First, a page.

“Everyone likes the huts because they’re ‘cute’,” Jean comments. “I always say that I’ve got the best job in the world because people walk into one and they just start smiling.”
CASE STUDY: LANGUED0C-ROUSSILLON
It was quite by chance that one of Jean and David’s shepherd’s huts came to be in France. Keen to add extra living accommodation to their French home, Maria and William Harley liked the idea of a gypsy caravan in the garden, but were disappointed by the reality of how much space it could offer. However, as luck would have it, they spotted a shepherd’s hut and realised they’d found just what they were looking for.
The Harleys purchased their property near Béziers 10 years ago. Maria was familiar with the Côte d’Azur as a result of many childhood holidays, but as this part of the country was out of their price range a friend suggested they consider Languedoc-Roussillon.
“In addition to the cost factor we also felt that the Côte d’Azur was too busy for us,” says Maria. “Living in London we really didn’t want to swap one traffic jam for another, even if it was in the sunshine! A friend of ours who knew this area suggested we come and look here, so we did and we fell in love with it.”
A CHANGE OF PLAN
Maria and William originally intended to buy an old farmhouse or a traditional maison de maître, but instead became the new owners of a more modern villa that needed some work.
“The house is entirely the opposite of what we intended to buy,” says Maria, “but we were completely won over by the view. Located on the edge of a village it looked out onto beautiful vineyards and also had a nice garden. It was in liveable condition but wasn’t to our taste and everything was very tired, so we had to redecorate and update the bathroom.”
Since then the couple have enjoyed spending time at their second home, and their children have been frequent visitors too. However, with the arrival of grandchildren it became a bit of a tight squeeze, so they began to consider how they might add an extra bedroom to the house to accommodate the whole family.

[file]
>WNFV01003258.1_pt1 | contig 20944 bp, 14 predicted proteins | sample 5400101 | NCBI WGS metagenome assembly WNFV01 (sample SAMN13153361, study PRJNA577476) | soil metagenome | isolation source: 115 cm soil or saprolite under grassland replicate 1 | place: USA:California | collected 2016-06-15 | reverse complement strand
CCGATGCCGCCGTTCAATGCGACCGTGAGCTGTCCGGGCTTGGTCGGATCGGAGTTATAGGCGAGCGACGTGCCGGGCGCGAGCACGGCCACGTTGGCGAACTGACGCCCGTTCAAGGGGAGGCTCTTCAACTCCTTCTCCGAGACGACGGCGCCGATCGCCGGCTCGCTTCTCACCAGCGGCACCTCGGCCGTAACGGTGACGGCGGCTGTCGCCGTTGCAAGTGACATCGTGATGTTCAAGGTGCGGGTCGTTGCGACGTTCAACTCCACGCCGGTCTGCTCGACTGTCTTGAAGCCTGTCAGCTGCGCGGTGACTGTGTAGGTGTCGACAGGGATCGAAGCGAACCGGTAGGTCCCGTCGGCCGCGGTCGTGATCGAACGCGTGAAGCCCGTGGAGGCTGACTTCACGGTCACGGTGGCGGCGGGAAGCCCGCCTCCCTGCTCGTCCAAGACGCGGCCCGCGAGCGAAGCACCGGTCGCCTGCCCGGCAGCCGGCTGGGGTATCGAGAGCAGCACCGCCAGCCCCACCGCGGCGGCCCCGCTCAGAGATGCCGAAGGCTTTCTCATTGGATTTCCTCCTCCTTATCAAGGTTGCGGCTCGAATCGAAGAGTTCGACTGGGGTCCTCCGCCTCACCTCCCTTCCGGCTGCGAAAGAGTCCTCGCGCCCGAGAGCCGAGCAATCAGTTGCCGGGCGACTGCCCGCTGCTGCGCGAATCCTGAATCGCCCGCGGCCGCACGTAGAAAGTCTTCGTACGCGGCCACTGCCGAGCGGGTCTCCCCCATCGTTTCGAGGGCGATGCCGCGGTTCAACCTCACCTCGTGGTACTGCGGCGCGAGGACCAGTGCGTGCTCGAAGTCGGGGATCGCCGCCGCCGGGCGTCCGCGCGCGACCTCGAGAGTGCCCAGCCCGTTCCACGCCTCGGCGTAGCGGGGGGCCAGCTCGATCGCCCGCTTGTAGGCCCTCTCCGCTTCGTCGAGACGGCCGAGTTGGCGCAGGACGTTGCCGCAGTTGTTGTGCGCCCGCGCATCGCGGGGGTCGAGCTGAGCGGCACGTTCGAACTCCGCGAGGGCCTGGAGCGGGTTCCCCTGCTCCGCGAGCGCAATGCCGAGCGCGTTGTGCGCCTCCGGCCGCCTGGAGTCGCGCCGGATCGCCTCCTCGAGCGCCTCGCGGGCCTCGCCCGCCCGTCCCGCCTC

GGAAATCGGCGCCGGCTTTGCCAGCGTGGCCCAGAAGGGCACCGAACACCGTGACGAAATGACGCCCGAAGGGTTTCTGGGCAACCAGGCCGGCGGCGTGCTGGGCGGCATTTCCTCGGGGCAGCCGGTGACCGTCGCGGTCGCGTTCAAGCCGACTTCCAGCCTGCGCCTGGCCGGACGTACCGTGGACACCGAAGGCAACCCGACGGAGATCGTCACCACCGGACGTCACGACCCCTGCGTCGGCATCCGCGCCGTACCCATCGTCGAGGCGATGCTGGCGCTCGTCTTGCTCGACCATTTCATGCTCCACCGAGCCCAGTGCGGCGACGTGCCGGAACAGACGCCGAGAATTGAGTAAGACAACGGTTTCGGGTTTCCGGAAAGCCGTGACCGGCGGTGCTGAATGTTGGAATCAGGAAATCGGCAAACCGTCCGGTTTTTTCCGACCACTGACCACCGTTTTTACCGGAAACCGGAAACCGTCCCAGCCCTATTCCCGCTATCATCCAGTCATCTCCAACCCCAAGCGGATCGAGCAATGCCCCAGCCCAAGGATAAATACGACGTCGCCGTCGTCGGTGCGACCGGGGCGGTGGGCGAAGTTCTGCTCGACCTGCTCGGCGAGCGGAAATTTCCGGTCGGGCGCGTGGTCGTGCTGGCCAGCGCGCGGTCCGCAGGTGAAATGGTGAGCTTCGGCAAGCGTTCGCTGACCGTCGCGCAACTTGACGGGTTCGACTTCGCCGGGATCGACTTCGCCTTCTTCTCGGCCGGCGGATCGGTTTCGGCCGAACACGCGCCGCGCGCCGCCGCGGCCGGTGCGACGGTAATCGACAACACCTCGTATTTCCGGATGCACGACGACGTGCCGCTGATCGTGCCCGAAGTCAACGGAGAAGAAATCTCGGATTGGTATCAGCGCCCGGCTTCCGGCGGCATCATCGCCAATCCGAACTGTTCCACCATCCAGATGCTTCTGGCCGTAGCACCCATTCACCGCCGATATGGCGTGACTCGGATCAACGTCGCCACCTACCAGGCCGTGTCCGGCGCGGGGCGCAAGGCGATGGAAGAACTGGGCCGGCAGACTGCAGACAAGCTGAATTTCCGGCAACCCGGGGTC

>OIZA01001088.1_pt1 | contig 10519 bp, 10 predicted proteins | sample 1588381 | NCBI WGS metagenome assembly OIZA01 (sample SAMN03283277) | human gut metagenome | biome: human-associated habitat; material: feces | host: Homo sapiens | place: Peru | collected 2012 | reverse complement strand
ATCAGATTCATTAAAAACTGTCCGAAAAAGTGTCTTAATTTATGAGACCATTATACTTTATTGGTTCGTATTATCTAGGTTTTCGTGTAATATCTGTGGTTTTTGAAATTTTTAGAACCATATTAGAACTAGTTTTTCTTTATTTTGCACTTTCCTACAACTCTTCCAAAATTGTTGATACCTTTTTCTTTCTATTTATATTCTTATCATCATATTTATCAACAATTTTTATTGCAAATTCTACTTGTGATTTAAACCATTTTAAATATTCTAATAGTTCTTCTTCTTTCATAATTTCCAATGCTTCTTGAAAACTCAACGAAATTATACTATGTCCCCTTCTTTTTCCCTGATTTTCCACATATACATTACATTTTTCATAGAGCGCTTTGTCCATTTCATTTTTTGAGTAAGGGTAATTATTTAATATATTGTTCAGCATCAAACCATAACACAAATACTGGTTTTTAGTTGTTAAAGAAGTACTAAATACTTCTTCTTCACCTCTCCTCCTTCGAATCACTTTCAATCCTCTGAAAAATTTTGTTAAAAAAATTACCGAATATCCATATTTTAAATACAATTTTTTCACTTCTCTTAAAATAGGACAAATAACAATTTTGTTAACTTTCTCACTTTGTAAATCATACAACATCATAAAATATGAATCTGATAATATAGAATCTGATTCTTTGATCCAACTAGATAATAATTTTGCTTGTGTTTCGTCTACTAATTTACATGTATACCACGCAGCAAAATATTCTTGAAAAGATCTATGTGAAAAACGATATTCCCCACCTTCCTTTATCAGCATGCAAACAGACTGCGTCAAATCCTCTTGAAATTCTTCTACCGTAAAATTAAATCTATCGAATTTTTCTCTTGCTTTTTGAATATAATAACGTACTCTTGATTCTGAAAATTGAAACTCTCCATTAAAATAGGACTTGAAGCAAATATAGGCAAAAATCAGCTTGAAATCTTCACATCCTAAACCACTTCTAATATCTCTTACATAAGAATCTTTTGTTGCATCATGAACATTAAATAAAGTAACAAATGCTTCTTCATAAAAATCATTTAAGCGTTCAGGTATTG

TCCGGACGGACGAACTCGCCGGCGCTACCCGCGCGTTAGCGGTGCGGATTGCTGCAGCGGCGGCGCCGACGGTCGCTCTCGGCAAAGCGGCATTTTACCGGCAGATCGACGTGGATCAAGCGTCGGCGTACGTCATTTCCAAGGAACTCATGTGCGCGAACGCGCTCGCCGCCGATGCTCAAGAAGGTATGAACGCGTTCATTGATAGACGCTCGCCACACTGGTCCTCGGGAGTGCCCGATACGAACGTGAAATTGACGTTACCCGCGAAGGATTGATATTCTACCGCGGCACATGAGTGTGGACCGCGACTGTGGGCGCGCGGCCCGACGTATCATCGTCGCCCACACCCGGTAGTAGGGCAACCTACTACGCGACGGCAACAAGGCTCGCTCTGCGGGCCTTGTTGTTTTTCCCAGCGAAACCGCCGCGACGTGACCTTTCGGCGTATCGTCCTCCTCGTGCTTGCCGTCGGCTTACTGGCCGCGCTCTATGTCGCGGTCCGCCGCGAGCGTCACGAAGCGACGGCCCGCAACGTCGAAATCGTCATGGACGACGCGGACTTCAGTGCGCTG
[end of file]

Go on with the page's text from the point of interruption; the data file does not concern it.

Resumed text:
“The garden is lovely so we didn’t want to encroach on it by extending the house, so we decided to look at alternative options,” Maria explains. “We went to see Jean and David because they were looking after a gypsy caravan that was for sale, and although we thought it was beautiful we were very disappointed by how small it was.”
It was then that they happened to spot the shepherd’s hut and asked Jean if they could have a look inside.
“We loved the product and the finish and it just seemed ideal for us as a way to add space, and it was a much cheaper option than building another bedroom too,” says Maria.
The couple only needed an additional bedroom as the bathroom in the house could be accessed easily from the garden, so opted to have a double bed and two bunks in the hut, along with a small area with a fridge and facilities to make hot drinks.
“All we had to do when it arrived was make the beds!” laughs Maria. “We love how attractive it looks in the garden, and the way it nestles among the pine trees in our garden. It makes a lovely feature, and when the house is full and we need an additional room it’s very nice to have the extra space.”
Both Maria and William retired this year and now hope to spend longer periods of time at their home in France. And with such charming accommodation on offer, friends and family are sure to be queuing up to join them too.
CASE STUDY: POITOU-CHARENTES